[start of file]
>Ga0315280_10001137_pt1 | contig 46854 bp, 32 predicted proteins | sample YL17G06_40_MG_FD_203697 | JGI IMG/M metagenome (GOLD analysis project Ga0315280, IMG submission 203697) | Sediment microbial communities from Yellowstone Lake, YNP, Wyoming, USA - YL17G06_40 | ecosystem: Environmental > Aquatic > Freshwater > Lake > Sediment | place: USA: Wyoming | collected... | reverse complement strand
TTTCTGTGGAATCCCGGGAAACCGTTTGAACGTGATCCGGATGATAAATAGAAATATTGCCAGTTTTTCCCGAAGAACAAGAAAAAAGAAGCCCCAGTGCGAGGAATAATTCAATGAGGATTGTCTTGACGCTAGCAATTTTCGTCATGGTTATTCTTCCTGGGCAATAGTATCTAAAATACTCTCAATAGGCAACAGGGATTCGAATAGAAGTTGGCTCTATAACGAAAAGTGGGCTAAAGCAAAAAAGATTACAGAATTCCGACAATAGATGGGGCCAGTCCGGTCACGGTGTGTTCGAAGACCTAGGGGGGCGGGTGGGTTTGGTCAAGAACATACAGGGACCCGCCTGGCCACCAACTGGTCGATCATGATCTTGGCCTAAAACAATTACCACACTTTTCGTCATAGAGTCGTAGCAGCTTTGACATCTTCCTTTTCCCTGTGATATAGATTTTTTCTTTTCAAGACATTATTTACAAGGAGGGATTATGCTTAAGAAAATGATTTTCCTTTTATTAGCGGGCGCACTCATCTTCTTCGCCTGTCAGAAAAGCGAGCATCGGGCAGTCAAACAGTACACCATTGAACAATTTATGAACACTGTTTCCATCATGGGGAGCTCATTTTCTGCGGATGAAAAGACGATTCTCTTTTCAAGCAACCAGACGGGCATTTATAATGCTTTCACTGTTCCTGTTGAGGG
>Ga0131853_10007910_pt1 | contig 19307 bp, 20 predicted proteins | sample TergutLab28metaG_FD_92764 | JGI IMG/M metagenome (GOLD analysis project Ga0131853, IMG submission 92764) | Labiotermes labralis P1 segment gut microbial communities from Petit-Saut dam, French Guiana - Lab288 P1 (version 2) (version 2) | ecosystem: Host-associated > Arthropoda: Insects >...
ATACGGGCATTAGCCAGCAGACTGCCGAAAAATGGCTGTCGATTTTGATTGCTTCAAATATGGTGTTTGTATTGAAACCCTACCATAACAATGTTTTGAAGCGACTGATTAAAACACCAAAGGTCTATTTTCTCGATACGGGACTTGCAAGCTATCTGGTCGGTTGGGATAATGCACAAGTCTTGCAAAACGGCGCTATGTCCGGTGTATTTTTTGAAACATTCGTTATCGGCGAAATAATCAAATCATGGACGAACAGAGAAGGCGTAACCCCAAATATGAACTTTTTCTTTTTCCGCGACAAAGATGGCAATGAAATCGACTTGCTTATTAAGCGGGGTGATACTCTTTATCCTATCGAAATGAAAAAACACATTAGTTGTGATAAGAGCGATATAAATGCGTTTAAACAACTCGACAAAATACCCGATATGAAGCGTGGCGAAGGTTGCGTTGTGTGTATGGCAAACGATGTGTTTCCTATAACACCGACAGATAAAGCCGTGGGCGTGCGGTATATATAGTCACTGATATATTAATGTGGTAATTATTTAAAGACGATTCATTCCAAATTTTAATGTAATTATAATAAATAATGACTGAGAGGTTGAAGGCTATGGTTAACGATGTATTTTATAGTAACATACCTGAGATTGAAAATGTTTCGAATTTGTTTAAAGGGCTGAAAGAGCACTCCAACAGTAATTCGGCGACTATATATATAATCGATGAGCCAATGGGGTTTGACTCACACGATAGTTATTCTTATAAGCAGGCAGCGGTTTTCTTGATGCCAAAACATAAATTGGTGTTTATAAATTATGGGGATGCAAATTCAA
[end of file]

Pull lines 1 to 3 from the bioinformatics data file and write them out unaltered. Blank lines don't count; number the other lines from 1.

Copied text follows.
>Ga0315280_10001137_pt1 | contig 46854 bp, 32 predicted proteins | sample YL17G06_40_MG_FD_203697 | JGI IMG/M metagenome (GOLD analysis project Ga0315280, IMG submission 203697) | Sediment microbial communities from Yellowstone Lake, YNP, Wyoming, USA - YL17G06_40 | ecosystem: Environmental > Aquatic > Freshwater > Lake > Sediment | place: USA: Wyoming | collected... | reverse complement strand
TTTCTGTGGAATCCCGGGAAACCGTTTGAACGTGATCCGGATGATAAATAGAAATATTGCCAGTTTTTCCCGAAGAACAAGAAAAAAGAAGCCCCAGTGCGAGGAATAATTCAATGAGGATTGTCTTGACGCTAGCAATTTTCGTCATGGTTATTCTTCCTGGGCAATAGTATCTAAAATACTCTCAATAGGCAACAGGGATTCGAATAGAAGTTGGCTCTATAACGAAAAGTGGGCTAAAGCAAAAAAGATTACAGAATTCCGACAATAGATGGGGCCAGTCCGGTCACGGTGTGTTCGAAGACCTAGGGGGGCGGGTGGGTTTGGTCAAGAACATACAGGGACCCGCCTGGCCACCAACTGGTCGATCATGATCTTGGCCTAAAACAATTACCACACTTTTCGTCATAGAGTCGTAGCAGCTTTGACATCTTCCTTTTCCCTGTGATATAGATTTTTTCTTTTCAAGACATTATTTACAAGGAGGGATTATGCTTAAGAAAATGATTTTCCTTTTATTAGCGGGCGCACTCATCTTCTTCGCCTGTCAGAAAAGCGAGCATCGGGCAGTCAAACAGTACACCATTGAACAATTTATGAACACTGTTTCCATCATGGGGAGCTCATTTTCTGCGGATGAAAAGACGATTCTCTTTTCAAGCAACCAGACGGGCATTTATAATGCTTTCACTGTTCCTGTTGAGGG
>Ga0131853_10007910_pt1 | contig 19307 bp, 20 predicted proteins | sample TergutLab28metaG_FD_92764 | JGI IMG/M metagenome (GOLD analysis project Ga0131853, IMG submission 92764) | Labiotermes labralis P1 segment gut microbial communities from Petit-Saut dam, French Guiana - Lab288 P1 (version 2) (version 2) | ecosystem: Host-associated > Arthropoda: Insects >...